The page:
There are reports of a significant number of families across Shropshire being affected by poor care from the maternity services at the Shrewsbury and Telford Hospital NHS Trust. Hundreds of families whose babies died or were left disabled have made contact with a midwife tasked with investigating concerns into maternity services at the Trust.
What went wrong?
Concerns about the standard of care at Shrewsbury and Telford Hospitals started to come to the attention of the media in 2017, when the then Health Secretary announced an investigation into the deaths of 23 babies, that were thought could have been avoided with better care. The number of cases being looked at doubled in August 2018, and has spiralled ever since then.
Complaints were made about medical staff failing to monitor foetal heart rates, and about delays in the deliveries of babies. In November 2019 a report was leaked to The Independent newspaper, detailing how hundreds of births were now being reviewed. Further concerns were raised in the leaked report, including a lack of proper investigations and a failure to learn from mistakes; the same mistakes were repeatedly made. The report covers a period of 40 years, a scale which has led to some classing this incident as one of the biggest scandals in the history of the NHS. The report also highlighted a complete lack of empathy in some of the cases being reviewed:
– Referring to deceased babies as ‘it’
– Getting children’s names wrong
– Telling parents that their case was ‘one of a kind’;
– Allowing a baby’s body to decompose over a period of weeks after a post-mortem, to the extent that the parents could not see their child before the burial.
The report also criticises the Trust for not properly consenting mothers for their method of delivery. There seems to have been a paternalistic approach employed by clinicians whereby they would persuade mothers to have vaginal births rather than caesarean sections, even in cases where a caesarean section would have been a safer option.
Why did things go so wrong?
Until the full report is released, it’s difficult to say. The lack of any learning or understanding of the scale of these problems will no doubt have led to the scandal being much larger than necessary. Problems at the Trust span 40 years; a proper system of learning and reflection would surely have helped reduce the number of people affected at the Trust.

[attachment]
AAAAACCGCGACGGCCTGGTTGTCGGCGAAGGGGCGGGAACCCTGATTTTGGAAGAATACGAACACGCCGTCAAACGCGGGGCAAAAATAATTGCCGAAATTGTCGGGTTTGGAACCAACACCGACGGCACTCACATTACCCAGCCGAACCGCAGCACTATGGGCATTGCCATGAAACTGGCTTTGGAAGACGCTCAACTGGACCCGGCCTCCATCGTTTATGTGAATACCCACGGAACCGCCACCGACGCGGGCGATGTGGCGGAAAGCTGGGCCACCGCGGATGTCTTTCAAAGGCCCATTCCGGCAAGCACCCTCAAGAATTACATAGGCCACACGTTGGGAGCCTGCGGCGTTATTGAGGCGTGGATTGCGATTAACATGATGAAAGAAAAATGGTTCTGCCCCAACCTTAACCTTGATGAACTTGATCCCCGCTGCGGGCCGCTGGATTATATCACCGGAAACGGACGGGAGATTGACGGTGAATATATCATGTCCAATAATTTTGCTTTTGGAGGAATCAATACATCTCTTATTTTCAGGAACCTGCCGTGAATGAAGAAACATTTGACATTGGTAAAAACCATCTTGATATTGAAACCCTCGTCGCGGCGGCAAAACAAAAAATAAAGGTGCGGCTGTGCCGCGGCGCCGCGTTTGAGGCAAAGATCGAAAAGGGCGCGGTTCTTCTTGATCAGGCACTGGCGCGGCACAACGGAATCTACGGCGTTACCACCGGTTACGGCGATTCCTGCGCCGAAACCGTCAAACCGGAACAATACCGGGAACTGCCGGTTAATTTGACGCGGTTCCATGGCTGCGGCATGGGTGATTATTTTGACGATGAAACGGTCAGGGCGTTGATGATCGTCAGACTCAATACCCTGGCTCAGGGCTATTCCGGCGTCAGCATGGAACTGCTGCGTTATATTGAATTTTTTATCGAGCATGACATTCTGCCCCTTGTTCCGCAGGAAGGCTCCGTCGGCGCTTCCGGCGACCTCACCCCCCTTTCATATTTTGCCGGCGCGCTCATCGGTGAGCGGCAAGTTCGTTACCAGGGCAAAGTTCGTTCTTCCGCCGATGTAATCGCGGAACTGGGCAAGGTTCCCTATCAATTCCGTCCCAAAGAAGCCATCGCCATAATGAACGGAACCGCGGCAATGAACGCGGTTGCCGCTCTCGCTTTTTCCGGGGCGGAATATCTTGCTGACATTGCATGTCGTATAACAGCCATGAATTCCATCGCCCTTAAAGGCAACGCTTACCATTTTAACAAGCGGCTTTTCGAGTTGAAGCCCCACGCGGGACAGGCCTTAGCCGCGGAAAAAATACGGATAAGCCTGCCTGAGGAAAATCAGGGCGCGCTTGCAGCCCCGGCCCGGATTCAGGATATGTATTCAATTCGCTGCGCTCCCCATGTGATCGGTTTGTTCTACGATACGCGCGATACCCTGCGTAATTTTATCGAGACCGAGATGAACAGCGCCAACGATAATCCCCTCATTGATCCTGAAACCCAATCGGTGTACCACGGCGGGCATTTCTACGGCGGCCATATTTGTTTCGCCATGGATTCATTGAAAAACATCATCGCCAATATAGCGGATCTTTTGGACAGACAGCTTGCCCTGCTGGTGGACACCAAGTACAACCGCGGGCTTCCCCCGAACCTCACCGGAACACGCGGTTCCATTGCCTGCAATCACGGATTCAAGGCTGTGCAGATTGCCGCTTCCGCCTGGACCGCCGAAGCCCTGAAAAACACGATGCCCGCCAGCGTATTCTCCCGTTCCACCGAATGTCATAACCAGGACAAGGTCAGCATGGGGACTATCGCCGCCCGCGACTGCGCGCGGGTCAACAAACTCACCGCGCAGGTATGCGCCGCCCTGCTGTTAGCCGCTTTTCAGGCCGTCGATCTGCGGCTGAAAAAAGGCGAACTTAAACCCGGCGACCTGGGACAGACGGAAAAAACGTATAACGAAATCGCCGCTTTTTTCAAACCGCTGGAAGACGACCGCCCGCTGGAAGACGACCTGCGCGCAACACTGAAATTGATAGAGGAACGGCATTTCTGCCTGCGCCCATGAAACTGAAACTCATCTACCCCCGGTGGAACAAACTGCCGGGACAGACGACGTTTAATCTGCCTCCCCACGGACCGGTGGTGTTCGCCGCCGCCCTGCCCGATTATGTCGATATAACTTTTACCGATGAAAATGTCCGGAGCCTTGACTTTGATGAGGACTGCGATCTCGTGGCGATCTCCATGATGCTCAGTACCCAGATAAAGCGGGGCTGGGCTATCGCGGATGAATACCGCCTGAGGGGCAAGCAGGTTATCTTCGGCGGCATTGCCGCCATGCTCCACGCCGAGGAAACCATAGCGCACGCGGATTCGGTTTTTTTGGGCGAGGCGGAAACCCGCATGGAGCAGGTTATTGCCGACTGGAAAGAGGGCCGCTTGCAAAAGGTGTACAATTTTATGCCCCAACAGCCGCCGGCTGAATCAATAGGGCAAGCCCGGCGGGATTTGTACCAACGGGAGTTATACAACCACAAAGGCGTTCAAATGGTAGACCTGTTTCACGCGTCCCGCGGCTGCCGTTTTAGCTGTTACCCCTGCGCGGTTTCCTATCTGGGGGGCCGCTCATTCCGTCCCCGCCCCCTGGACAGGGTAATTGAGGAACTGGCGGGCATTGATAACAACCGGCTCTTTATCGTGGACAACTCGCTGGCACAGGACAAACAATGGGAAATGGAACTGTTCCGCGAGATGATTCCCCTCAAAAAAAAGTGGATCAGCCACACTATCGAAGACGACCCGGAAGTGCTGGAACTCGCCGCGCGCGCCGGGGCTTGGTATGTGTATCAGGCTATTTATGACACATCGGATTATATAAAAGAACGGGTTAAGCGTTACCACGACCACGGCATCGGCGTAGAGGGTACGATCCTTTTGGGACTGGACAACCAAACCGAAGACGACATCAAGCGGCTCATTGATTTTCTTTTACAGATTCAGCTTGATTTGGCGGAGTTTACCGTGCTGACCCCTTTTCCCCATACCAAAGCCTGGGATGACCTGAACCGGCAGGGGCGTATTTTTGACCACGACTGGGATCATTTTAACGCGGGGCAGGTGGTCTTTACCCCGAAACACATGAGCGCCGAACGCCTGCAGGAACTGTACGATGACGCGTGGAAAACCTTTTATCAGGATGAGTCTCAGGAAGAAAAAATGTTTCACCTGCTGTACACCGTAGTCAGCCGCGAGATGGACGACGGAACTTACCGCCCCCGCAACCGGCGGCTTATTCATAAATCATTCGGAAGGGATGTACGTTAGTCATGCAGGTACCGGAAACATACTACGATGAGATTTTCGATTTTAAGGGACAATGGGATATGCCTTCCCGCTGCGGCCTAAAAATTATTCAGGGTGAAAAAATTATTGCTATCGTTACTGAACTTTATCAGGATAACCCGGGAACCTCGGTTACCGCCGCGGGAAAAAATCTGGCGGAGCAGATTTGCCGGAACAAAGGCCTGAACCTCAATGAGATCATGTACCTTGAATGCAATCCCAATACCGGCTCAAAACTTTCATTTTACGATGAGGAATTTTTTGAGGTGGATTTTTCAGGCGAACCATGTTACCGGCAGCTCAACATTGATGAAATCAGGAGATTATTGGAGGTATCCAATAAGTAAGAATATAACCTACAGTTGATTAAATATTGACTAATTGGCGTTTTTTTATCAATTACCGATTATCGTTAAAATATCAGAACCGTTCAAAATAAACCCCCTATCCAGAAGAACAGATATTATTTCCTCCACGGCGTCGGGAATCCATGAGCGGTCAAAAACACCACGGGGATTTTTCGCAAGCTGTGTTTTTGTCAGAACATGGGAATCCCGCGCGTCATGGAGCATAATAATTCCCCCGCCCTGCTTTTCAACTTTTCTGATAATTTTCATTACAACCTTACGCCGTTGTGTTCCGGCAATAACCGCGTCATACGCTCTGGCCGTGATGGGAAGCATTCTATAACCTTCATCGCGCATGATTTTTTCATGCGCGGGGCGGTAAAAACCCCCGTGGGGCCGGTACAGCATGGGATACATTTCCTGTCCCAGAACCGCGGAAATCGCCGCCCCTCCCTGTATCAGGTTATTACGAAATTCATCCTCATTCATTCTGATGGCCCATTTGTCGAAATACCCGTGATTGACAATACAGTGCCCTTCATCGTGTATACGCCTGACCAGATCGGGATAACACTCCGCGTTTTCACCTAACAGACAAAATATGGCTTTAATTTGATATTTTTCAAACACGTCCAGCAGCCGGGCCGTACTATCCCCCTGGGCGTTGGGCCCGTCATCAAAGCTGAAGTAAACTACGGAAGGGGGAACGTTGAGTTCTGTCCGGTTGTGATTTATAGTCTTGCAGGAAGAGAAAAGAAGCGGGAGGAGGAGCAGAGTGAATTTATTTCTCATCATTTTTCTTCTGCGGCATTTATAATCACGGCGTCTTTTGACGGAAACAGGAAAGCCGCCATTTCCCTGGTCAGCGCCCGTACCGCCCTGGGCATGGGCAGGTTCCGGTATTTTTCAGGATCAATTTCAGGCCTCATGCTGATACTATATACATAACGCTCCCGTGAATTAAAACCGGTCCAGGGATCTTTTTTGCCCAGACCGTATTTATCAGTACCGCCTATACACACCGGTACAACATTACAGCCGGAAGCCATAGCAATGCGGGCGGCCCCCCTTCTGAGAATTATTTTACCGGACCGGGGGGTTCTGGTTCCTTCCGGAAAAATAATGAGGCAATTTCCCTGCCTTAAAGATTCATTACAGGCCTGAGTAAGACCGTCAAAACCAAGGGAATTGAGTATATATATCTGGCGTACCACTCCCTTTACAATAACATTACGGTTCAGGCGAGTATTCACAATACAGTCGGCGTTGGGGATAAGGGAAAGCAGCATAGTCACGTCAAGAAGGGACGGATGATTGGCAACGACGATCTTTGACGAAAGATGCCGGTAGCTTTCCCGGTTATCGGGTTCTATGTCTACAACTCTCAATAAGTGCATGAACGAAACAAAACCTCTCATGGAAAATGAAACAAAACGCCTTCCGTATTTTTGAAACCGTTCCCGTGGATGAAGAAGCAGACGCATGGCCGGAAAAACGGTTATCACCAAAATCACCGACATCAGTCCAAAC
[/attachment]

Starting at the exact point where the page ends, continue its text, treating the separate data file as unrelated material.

Another common theme, which will have contributed to the scale of the problems, is a lack of adequate communication. Families were either ill-informed (being told that their case was ‘one of a kind’) or not informed at all (one father had feedback on his daughter’s death after bumping into a hospital employee at a supermarket). The very fact that the initial report was limited to just 23 cases, and is now into the hundreds, is evidence of the Trust failing to properly communicate and document families’ concerns.
What is being done about it?
The initial investigation in 2017 was assigned to Donna Ockenden, an independent midwife. She has since added various team members to assist, including an anaesthetist, infection prevention, an ambulance expert, two paediatrician and a physician as well as a number of midwives, neonatologists and obstetricians. She has not yet confirmed when she expects to be able to release her final report but this is somewhat understandable given the ongoing increase in cases. The West Mercia Police are also liaising with Ms Ockenden with a view to considering criminal proceedings once they have had chance to review the final report.
The Trust’s Interim Chief Executive, Paula Clark, has apologised to those affected and said that changes were already being made to their maternity services ahead of the final report being released. This is a proactive approach that perhaps would have helped prevent this if the same attitude had been adopted 40 years ago.
The CQC have visited the Trust, and carried out a three-day (pre-planned) visit in November 2019. A number of good areas of practice were identified, but a number of areas requiring further improvement were also highlighted. This isn’t good given that the Trust have been aware of the investigation for more than two years; evidence perhaps of the huge amount of work needed just to get the maternity services up to a reasonable standard.
Is there a time limit for bringing legal action?
There are time limits which apply to starting Court action, although the time limit depends on the circumstances of your case. With cases involving Shrewsbury and Telford Hospitals Trust, we recommend that you contact one of our specialist solicitors for advice if you’re unsure about whether you still have time to look into what’s happened, as there may be different time limits which apply.
How can I get help if I have been affected by Shrewsbury & Telford Hospitals Trust?
In the first instance, we recommend making contact with Donna Ockenden, the midwife in charge of the inquiry into what has happened. We are happy to assist you with this, and to provide you with legal advice about your rights and about the next steps to take. You may want legal advice if a child has passed away, if a child has been left disabled as a result of poor care, or if someone has been affected in some other way by what has happened.
We appreciate that money cannot change what has already happened, but we can help ensure changes are made to stop this from happening to others, and to look for answers to your questions and help find out exactly what went wrong in your case.
If you would like legal advice about the Shrewsbury and Telford Hospital NHS Trust, please click here to contact one of our specialist medical negligence lawyers, or to request a call back.